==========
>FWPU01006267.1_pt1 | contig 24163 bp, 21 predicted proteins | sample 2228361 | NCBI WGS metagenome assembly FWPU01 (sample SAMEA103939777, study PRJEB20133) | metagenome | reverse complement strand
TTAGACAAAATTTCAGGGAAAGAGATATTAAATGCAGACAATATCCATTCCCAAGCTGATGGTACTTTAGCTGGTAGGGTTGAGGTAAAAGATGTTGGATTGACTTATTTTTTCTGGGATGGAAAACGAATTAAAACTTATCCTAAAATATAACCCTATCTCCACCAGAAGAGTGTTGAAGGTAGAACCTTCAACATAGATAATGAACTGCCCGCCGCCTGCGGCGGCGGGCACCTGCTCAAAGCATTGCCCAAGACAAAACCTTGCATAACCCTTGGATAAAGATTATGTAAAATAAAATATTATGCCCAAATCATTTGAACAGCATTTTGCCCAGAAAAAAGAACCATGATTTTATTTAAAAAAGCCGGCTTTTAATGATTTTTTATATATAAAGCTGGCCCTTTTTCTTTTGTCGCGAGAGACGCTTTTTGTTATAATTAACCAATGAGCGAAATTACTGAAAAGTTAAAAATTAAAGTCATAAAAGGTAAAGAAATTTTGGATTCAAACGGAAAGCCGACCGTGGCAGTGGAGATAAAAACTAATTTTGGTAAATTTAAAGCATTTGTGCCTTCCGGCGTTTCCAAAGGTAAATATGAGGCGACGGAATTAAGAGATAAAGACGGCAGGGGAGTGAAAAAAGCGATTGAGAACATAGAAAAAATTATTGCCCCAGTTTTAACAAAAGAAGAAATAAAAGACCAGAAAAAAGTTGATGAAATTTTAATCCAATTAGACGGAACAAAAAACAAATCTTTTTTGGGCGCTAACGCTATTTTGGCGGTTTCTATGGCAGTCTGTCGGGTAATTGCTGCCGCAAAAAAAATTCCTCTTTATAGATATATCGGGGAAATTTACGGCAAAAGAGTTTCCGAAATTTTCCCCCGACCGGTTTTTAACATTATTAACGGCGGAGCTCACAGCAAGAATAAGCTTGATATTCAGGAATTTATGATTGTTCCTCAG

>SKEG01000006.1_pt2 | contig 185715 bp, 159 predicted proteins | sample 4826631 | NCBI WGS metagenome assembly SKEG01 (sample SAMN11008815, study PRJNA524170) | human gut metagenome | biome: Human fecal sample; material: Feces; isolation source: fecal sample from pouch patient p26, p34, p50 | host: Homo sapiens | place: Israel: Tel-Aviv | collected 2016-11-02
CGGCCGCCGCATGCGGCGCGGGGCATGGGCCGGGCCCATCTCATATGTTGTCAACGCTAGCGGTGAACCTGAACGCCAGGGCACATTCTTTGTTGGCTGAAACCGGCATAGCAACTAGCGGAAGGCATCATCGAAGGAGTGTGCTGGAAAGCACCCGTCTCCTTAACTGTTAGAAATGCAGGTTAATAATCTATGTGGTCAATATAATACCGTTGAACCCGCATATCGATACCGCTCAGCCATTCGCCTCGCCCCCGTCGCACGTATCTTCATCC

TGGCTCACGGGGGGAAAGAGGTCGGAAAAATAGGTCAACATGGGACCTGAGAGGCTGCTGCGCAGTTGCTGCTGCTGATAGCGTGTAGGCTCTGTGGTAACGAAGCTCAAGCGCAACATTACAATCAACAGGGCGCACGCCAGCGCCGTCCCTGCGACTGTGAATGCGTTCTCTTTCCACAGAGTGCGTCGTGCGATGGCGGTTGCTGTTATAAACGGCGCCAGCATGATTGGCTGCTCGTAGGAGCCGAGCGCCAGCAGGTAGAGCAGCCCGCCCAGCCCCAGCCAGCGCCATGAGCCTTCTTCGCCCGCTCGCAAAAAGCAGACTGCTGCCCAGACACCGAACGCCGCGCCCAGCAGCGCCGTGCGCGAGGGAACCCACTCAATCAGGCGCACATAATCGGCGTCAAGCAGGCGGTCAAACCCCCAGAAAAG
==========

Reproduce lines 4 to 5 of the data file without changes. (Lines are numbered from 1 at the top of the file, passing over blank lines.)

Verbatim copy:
CGGCCGCCGCATGCGGCGCGGGGCATGGGCCGGGCCCATCTCATATGTTGTCAACGCTAGCGGTGAACCTGAACGCCAGGGCACATTCTTTGTTGGCTGAAACCGGCATAGCAACTAGCGGAAGGCATCATCGAAGGAGTGTGCTGGAAAGCACCCGTCTCCTTAACTGTTAGAAATGCAGGTTAATAATCTATGTGGTCAATATAATACCGTTGAACCCGCATATCGATACCGCTCAGCCATTCGCCTCGCCCCCGTCGCACGTATCTTCATCC

TGGCTCACGGGGGGAAAGAGGTCGGAAAAATAGGTCAACATGGGACCTGAGAGGCTGCTGCGCAGTTGCTGCTGCTGATAGCGTGTAGGCTCTGTGGTAACGAAGCTCAAGCGCAACATTACAATCAACAGGGCGCACGCCAGCGCCGTCCCTGCGACTGTGAATGCGTTCTCTTTCCACAGAGTGCGTCGTGCGATGGCGGTTGCTGTTATAAACGGCGCCAGCATGATTGGCTGCTCGTAGGAGCCGAGCGCCAGCAGGTAGAGCAGCCCGCCCAGCCCCAGCCAGCGCCATGAGCCTTCTTCGCCCGCTCGCAAAAAGCAGACTGCTGCCCAGACACCGAACGCCGCGCCCAGCAGCGCCGTGCGCGAGGGAACCCACTCAATCAGGCGCACATAATCGGCGTCAAGCAGGCGGTCAAACCCCCAGAAAAG